Cheryl: I find it painful when people ban or try to ban my books. They’re preventing readers from reading a book that they may need, that might save their life or help them heal, that might be the only way they have of finding out that they’re not alone or not crazy. That’s sad and just so wrong to me. If you don’t like a book, that’s fine—don’t read it. If you really don’t want your child to read it, that’s your right. But preventing other people from reading it? I don’t understand how people can think that’s okay.
Having my books challenged and having people try to ban them will never stop me from writing about issues that I need to write about. Issues that I know teens today are living through and needing to talk about, desperately needing to know that someone understands. Issues that teachers and parents and anyone who works with teens needs to know about. I know from reader letters that many teens need the books I write. And I need to write them. So I keep writing.
Jay: When I found out Thirteen Reasons Why was #3 on ALA’s list of the most challenged books, I was nothing but upset. When I mention my book is on that list, many people congratulate me for having my name in the company of such great authors. But I don’t think there’s anything cool about being on that list. I might feel different, though, if my subject matter was different. One of the main reasons I was determined to write that book is that our society has a hard time talking about suicide. When we don’t talk about it, or we ban books about it, it sends a dangerous message to people who may be having those dark thoughts and who don’t think anyone will understand. The day I made that list, I received an email from a teen saying my book saved her life. And that’s only because she had access to it! I can’t be anything but upset that there are people actively trying to restrict that access.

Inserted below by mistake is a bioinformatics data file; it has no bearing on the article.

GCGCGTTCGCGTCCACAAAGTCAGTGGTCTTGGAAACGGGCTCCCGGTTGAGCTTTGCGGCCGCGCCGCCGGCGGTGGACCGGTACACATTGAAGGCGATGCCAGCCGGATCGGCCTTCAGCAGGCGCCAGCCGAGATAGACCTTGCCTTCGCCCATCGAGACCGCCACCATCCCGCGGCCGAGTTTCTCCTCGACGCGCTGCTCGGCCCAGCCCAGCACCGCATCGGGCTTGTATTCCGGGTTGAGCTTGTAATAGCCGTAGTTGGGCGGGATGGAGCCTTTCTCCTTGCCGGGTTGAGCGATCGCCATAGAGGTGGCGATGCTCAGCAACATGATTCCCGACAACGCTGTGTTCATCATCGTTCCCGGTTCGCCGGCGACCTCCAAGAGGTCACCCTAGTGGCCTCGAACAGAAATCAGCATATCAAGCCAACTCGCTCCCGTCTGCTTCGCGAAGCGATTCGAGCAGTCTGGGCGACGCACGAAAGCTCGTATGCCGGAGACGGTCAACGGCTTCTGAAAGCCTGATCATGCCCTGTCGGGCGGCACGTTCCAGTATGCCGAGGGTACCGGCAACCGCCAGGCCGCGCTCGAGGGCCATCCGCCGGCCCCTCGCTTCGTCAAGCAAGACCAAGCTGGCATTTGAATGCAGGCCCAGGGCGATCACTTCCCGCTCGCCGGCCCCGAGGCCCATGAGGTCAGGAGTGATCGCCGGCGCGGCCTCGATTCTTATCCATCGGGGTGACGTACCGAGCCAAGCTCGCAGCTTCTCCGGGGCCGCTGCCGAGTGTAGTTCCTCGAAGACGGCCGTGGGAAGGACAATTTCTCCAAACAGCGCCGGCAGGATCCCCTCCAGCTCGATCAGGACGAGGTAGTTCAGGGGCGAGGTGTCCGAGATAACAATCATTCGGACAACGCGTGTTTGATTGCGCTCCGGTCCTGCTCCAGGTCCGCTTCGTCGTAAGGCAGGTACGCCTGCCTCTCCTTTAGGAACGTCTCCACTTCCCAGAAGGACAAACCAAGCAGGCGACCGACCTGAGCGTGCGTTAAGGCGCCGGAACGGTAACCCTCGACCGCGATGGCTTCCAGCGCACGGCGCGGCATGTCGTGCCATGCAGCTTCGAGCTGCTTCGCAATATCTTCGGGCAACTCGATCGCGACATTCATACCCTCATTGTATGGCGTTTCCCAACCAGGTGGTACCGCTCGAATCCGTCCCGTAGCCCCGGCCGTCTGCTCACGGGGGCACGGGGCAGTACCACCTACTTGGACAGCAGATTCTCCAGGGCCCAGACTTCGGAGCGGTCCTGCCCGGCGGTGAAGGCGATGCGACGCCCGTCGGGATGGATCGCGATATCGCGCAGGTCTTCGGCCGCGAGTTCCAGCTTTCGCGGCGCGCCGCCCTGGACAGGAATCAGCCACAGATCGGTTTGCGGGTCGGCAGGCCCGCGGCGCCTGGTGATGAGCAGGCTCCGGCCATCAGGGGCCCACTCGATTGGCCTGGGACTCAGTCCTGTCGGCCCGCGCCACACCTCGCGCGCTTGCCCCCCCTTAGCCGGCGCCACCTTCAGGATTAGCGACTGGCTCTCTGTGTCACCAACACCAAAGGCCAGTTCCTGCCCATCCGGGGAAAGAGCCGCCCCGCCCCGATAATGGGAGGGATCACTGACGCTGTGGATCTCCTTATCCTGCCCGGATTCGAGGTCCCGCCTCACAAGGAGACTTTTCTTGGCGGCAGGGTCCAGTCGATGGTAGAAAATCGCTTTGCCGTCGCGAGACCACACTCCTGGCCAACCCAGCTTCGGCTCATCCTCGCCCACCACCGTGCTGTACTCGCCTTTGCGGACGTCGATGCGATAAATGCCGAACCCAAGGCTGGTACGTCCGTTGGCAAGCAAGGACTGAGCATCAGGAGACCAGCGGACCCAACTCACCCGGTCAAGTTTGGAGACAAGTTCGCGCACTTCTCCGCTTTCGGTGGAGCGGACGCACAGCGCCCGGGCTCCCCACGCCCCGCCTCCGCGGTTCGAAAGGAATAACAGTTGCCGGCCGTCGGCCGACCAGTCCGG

Thirteen Reasons Why was an anomaly for the types of stories I normally consider writing. Maybe one day I’ll have an idea about a similarly serious topic, and if the storyline intrigues me enough, I’ll write it with the same honesty because I’ve been witness to the power of doing it that way. And then I’ll deal with the potential controversies that may come about, because it’s worth it.
“When we don’t talk about it, or we ban books about it, it sends a dangerous message to people who may be having those dark thoughts and who don’t think anyone will understand.” ~ Jay Asher
WOW: When you begin writing, do you have a message you want to convey in your story? If so, what are some ways you do that without sounding condescending or preachy to your audience?
Ellen: I don’t always have a message as such, but when I do (with the CRANK books, for instance), I integrate it into the story so deeply that it doesn’t come across as preachy. No one ever says, “Drugs are bad” in those books, but readers have no problem at all witnessing the protagonist’s downfall, or how she can’t walk away in the end, even though part of her wants to. Character depth is how you accomplish it.